Hist 375 - Legal Issues in Environmental History (3-0-3)
Prerequisites: Hum 101, Hum 102 and one from among Hum 211, Hum 212, and Hist 213 or their equivalents R510:200 through 299 or R512:200 through 299 or their equivalents with a grade of C or better.Examines the role of law in the formation of human relationships with the natural world. The course will focus on the management and regulation of the human use of natural resources in a variety of historical contexts, but particularly in the United States from colonial times to the present. Through readings and class discussion, students will explore a number of recurring themes, including the transformation from customary rules governing access to local resources to state enforced laws. Effective From: Spring 2013

Hist 377 - Cities in History (3-0-3)
Prerequisites: Hum 101, Hum 102 and one from among Hum 211, Hum 212, and Hist 213 or their equivalents R510:200 through 299 or R512:200 through 299 or their equivalents with a grade of C or better. Examines social, cultural and economic changes in urban areas. Regions and themes vary and may include urbanization in Europe, the rise of cities in Latin America, and urban change in contemporary America. Effective From: Spring 2013

Hist 378 - Medicine and Health Law in Modern America (3-0-3)
Prerequisites: Hum 101, Hum 102 and one from among Hum 211, Hum 212, and Hist 213 or their equivalents R510:200 through 299 or R512:200 through 299 or their equivalents with a grade of C or better. Examines the legal and ethical aspects of medical and public health practice in the United States from 1900 to the present. Topics include the rights and responsibilities of physicians and patients, the roles of government in promoting health, the rise of health law and bioethics, the tensions between civil liberties and public health, as well as evolving notions of harm, liability, uncertainty, and proof as they relate to the history of medical and public health practice. Effective From: Spring 2013

Hist 379 - History of Medicine (3-0-3)
Prerequisites: Hum 101, Hum 102 and one from among Hum 211, Hum 212, and Hist 213 or their equivalents R510:200 through 299 or R512:200 through 299 or their equivalents with a grade of C or better.Focuses on the evolving institutions, values, concepts, and techniques through which doctors attempted to control the impact of disease and preserve the health of Americans, beginning with the shaman and colonial physician through post-World War II changes in the system of medical care. Effective From: Spring 2013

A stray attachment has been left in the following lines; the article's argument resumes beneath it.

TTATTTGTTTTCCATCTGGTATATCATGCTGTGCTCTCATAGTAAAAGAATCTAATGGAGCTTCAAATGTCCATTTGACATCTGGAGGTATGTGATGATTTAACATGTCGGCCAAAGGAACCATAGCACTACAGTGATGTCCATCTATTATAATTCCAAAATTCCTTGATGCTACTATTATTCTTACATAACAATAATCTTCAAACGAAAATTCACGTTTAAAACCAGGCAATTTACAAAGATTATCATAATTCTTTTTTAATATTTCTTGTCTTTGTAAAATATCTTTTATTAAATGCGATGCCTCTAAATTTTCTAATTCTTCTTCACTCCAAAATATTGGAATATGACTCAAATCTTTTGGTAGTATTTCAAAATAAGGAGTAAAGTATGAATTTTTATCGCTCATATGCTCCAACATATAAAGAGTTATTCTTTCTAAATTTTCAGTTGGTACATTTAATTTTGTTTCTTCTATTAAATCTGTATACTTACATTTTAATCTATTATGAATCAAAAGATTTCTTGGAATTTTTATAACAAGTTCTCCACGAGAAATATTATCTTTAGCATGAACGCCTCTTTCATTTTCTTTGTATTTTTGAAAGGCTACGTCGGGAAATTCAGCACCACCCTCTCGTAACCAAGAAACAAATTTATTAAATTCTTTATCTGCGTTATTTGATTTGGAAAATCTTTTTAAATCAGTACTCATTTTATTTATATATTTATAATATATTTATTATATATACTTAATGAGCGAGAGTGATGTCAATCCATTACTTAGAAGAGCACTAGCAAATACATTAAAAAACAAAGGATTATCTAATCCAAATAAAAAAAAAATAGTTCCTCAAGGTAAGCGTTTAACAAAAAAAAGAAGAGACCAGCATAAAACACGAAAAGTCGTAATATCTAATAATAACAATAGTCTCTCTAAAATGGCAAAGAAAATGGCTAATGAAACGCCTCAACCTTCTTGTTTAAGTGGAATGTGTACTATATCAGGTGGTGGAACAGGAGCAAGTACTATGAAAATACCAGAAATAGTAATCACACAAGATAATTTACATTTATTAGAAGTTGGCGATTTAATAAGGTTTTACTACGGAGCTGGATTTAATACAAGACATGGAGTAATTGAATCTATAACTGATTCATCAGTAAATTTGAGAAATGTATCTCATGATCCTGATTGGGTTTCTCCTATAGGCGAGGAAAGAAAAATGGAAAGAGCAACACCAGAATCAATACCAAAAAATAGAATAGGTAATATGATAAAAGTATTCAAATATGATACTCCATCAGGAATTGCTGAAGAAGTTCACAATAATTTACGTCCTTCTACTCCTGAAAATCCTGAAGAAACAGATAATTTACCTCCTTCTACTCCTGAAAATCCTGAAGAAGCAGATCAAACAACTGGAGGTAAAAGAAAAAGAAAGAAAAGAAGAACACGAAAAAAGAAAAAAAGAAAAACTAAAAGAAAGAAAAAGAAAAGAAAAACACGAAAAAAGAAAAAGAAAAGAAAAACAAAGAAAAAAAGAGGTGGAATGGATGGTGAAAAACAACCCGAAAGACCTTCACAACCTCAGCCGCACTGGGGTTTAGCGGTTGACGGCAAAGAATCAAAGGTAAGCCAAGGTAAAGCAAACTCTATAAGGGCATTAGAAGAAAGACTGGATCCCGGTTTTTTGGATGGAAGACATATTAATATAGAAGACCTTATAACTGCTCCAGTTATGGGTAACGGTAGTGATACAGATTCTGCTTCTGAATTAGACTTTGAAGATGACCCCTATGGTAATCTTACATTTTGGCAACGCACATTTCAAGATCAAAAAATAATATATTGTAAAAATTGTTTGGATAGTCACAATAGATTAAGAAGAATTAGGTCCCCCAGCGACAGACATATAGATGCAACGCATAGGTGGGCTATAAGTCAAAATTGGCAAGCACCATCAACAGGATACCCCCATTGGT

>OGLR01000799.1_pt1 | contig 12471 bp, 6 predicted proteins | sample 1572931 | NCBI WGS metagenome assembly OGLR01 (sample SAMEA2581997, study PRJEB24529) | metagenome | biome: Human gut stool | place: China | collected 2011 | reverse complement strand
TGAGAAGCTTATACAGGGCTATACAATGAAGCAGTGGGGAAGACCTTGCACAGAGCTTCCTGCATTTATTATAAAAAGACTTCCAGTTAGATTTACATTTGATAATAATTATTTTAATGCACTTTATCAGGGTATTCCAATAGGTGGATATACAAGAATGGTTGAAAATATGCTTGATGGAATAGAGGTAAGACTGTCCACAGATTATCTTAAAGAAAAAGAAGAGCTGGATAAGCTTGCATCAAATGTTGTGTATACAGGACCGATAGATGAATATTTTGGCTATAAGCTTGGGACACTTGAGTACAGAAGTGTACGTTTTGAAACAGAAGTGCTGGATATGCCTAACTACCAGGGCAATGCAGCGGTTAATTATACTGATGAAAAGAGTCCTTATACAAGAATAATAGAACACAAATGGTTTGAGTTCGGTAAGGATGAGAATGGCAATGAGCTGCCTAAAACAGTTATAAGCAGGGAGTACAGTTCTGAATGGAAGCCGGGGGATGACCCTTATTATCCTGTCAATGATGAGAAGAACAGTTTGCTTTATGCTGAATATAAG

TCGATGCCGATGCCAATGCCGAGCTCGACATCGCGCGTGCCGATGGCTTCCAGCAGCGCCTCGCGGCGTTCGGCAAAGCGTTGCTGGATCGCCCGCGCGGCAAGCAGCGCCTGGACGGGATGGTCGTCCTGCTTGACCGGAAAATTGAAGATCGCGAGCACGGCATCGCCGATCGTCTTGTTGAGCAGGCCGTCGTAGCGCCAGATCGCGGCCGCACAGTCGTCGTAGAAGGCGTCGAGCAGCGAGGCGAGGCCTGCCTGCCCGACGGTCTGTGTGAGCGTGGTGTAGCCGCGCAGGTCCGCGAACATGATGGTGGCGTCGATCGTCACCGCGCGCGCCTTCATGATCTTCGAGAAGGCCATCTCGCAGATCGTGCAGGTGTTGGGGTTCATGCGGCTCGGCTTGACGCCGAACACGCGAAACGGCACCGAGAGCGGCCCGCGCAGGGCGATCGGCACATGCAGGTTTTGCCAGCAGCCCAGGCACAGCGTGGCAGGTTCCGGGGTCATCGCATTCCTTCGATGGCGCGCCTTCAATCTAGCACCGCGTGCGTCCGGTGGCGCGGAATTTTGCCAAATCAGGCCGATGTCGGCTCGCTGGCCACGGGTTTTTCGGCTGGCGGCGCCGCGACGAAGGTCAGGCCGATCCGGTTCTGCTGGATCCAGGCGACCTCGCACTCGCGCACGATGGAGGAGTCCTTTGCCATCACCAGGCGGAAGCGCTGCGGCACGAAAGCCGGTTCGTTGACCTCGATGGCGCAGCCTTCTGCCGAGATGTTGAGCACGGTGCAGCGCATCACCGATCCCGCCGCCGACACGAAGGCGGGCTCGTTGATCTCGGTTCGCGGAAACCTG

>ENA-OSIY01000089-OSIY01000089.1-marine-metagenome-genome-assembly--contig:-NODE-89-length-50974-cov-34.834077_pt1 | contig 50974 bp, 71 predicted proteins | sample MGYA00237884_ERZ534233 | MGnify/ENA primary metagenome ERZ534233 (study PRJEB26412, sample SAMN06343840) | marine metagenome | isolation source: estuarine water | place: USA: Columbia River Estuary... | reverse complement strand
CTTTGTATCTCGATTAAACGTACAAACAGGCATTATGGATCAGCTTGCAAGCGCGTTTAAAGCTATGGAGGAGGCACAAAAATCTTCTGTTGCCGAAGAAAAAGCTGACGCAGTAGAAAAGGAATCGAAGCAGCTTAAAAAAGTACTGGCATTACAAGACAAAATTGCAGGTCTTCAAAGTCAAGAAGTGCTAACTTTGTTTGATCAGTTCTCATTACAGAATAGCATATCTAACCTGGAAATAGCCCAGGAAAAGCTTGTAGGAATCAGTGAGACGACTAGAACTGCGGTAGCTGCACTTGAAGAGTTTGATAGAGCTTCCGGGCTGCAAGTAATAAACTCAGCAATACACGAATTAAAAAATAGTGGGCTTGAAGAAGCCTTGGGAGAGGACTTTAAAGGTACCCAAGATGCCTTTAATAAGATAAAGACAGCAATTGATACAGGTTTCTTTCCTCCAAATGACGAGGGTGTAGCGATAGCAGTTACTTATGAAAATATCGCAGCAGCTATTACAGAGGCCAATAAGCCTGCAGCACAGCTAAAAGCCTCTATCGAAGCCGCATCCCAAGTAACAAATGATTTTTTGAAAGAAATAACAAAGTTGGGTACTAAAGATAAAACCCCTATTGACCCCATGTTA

Hist 380 - History of Public Health (3-0-3)
Prerequisites: Hum 101, Hum 102 and one from among Hum 211, Hum 212, and Hist 213 or their equivalents R510:200 through 299 or R512:200 through 299 or their equivalents with a grade of C or better. Attempts to protect the health of human populations from the Black Death in medieval Europe to recent threats from epidemics and chemical and biological terrorism. Shiftings patterns of disease and the emergence and growth of public health as a domain of expert knowledge and policy. Topics include: epidemiology and statistical modes of inquiry; the tension between civil liberties and public health; the economics of health and disease; and the relationship between medicine and public health. Effective From: Spring 2013

Hist 381 - Germs Genes & Body: Sci. & Tech. in Modern Medicine (3-0-3)
Prerequisites: Hum 101, Hum 102 and one from among Hum 211, Hum 212, and Hist 213 or their equivalents R510:200 through 299 or R512:200 through 299 or their equivalents with a grade of C or better. Examines how science and technology came to play critical roles in the rise of modern medicine. Readings, lectures, and discussion focus on the specific innovations in ideas, practices, and technologies that helped transform Western medicine in the 19th and 20th centuries. The course also considers how medicine and the biomedical sciences both inform and reflect attitudes about the human body in Western society. Effective From: Spring 2013

Hist 382 - War and Society (3-0-3)
Prerequisites: Hum 101, Hum 102 and one from among Hum 211, Hum 212, and Hist 213 or their equivalents R510:200 through 299 or R512:200 through 299 or their equivalents with a grade of C or better. The evolution of warfare and the impact of war on political, economic, cultural, and social institutions, including the two World Wars and post-1945 conflicts. Effective From: Spring 2013

Hist 383 - The Making of Modern Thought (3-0-3)
Prerequisites: Hum 101, Hum 102 and one from among Hum 211, Hum 212, and Hist 213 or their equivalents R510:200 through 299 or R512:200 through 299 or their equivalents with a grade of C or better. The formation of contemporary images of human nature since the mid-19th century. Emphasis on Marx, Darwin, and Freud and their legacy to 20th century thought. Theories of the family, sexuality, and the changing role of women in society are explored. Effective From: Spring 2013

Hist 385 - Technology and Society in European and World History (3-0-3)